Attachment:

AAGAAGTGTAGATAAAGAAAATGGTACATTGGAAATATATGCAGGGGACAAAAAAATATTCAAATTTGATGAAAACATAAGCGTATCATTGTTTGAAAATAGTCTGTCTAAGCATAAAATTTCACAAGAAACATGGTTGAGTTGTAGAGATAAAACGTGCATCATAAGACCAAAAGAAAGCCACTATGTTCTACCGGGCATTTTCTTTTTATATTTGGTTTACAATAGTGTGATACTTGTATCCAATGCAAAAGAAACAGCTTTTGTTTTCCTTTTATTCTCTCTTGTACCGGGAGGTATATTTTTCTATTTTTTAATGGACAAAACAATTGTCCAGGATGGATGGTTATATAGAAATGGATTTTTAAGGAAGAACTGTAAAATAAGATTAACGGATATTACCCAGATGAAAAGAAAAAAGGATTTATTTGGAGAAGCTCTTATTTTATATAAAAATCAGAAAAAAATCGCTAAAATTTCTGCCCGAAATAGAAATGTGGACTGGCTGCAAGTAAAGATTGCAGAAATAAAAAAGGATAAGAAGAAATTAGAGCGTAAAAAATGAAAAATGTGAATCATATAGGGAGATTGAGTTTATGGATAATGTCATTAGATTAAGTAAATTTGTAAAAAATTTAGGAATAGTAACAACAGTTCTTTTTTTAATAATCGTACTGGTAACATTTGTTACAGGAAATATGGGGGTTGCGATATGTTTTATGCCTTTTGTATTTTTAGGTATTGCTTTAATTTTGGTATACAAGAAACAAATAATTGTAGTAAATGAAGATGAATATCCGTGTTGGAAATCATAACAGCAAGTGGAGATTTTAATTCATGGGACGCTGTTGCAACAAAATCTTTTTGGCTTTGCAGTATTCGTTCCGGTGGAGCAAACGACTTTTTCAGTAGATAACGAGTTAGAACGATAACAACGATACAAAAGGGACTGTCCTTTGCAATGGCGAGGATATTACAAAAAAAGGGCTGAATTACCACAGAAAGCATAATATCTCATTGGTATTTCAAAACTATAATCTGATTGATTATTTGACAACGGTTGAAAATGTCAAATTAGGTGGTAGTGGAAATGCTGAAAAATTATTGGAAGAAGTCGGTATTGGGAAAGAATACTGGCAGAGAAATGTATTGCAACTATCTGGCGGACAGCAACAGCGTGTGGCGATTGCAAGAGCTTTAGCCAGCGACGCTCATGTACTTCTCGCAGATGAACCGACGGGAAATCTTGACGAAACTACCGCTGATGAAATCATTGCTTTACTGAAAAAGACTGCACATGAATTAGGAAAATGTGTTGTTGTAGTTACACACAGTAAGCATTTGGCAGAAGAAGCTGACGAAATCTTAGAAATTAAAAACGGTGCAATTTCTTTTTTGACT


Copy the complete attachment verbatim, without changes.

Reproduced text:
AAGAAGTGTAGATAAAGAAAATGGTACATTGGAAATATATGCAGGGGACAAAAAAATATTCAAATTTGATGAAAACATAAGCGTATCATTGTTTGAAAATAGTCTGTCTAAGCATAAAATTTCACAAGAAACATGGTTGAGTTGTAGAGATAAAACGTGCATCATAAGACCAAAAGAAAGCCACTATGTTCTACCGGGCATTTTCTTTTTATATTTGGTTTACAATAGTGTGATACTTGTATCCAATGCAAAAGAAACAGCTTTTGTTTTCCTTTTATTCTCTCTTGTACCGGGAGGTATATTTTTCTATTTTTTAATGGACAAAACAATTGTCCAGGATGGATGGTTATATAGAAATGGATTTTTAAGGAAGAACTGTAAAATAAGATTAACGGATATTACCCAGATGAAAAGAAAAAAGGATTTATTTGGAGAAGCTCTTATTTTATATAAAAATCAGAAAAAAATCGCTAAAATTTCTGCCCGAAATAGAAATGTGGACTGGCTGCAAGTAAAGATTGCAGAAATAAAAAAGGATAAGAAGAAATTAGAGCGTAAAAAATGAAAAATGTGAATCATATAGGGAGATTGAGTTTATGGATAATGTCATTAGATTAAGTAAATTTGTAAAAAATTTAGGAATAGTAACAACAGTTCTTTTTTTAATAATCGTACTGGTAACATTTGTTACAGGAAATATGGGGGTTGCGATATGTTTTATGCCTTTTGTATTTTTAGGTATTGCTTTAATTTTGGTATACAAGAAACAAATAATTGTAGTAAATGAAGATGAATATCCGTGTTGGAAATCATAACAGCAAGTGGAGATTTTAATTCATGGGACGCTGTTGCAACAAAATCTTTTTGGCTTTGCAGTATTCGTTCCGGTGGAGCAAACGACTTTTTCAGTAGATAACGAGTTAGAACGATAACAACGATACAAAAGGGACTGTCCTTTGCAATGGCGAGGATATTACAAAAAAAGGGCTGAATTACCACAGAAAGCATAATATCTCATTGGTATTTCAAAACTATAATCTGATTGATTATTTGACAACGGTTGAAAATGTCAAATTAGGTGGTAGTGGAAATGCTGAAAAATTATTGGAAGAAGTCGGTATTGGGAAAGAATACTGGCAGAGAAATGTATTGCAACTATCTGGCGGACAGCAACAGCGTGTGGCGATTGCAAGAGCTTTAGCCAGCGACGCTCATGTACTTCTCGCAGATGAACCGACGGGAAATCTTGACGAAACTACCGCTGATGAAATCATTGCTTTACTGAAAAAGACTGCACATGAATTAGGAAAATGTGTTGTTGTAGTTACACACAGTAAGCATTTGGCAGAAGAAGCTGACGAAATCTTAGAAATTAAAAACGGTGCAATTTCTTTTTTGACT